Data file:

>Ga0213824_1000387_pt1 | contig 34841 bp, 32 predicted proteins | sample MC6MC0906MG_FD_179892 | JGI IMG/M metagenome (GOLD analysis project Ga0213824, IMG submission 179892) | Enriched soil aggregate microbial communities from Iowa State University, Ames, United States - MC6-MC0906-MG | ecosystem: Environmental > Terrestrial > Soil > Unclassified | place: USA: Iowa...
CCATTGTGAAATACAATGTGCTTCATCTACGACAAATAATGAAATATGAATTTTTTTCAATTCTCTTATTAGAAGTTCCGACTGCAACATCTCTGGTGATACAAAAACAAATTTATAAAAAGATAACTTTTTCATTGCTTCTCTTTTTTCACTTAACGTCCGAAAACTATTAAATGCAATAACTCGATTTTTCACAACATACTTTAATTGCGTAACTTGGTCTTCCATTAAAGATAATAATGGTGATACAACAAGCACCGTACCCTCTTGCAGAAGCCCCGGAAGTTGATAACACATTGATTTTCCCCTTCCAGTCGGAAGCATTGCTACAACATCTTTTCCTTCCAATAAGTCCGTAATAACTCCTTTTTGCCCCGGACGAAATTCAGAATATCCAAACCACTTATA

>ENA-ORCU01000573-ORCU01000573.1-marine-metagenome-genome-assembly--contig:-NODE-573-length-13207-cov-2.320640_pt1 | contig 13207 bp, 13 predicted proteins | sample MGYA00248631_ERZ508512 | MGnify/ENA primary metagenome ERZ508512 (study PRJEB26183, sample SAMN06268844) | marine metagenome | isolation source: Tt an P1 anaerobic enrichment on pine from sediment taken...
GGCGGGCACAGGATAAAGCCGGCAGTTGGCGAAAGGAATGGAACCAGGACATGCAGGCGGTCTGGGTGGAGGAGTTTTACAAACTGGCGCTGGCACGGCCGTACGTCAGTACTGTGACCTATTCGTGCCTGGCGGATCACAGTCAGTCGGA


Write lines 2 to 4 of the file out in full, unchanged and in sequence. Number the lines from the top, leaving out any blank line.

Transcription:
CCATTGTGAAATACAATGTGCTTCATCTACGACAAATAATGAAATATGAATTTTTTTCAATTCTCTTATTAGAAGTTCCGACTGCAACATCTCTGGTGATACAAAAACAAATTTATAAAAAGATAACTTTTTCATTGCTTCTCTTTTTTCACTTAACGTCCGAAAACTATTAAATGCAATAACTCGATTTTTCACAACATACTTTAATTGCGTAACTTGGTCTTCCATTAAAGATAATAATGGTGATACAACAAGCACCGTACCCTCTTGCAGAAGCCCCGGAAGTTGATAACACATTGATTTTCCCCTTCCAGTCGGAAGCATTGCTACAACATCTTTTCCTTCCAATAAGTCCGTAATAACTCCTTTTTGCCCCGGACGAAATTCAGAATATCCAAACCACTTATA

>ENA-ORCU01000573-ORCU01000573.1-marine-metagenome-genome-assembly--contig:-NODE-573-length-13207-cov-2.320640_pt1 | contig 13207 bp, 13 predicted proteins | sample MGYA00248631_ERZ508512 | MGnify/ENA primary metagenome ERZ508512 (study PRJEB26183, sample SAMN06268844) | marine metagenome | isolation source: Tt an P1 anaerobic enrichment on pine from sediment taken...
GGCGGGCACAGGATAAAGCCGGCAGTTGGCGAAAGGAATGGAACCAGGACATGCAGGCGGTCTGGGTGGAGGAGTTTTACAAACTGGCGCTGGCACGGCCGTACGTCAGTACTGTGACCTATTCGTGCCTGGCGGATCACAGTCAGTCGGA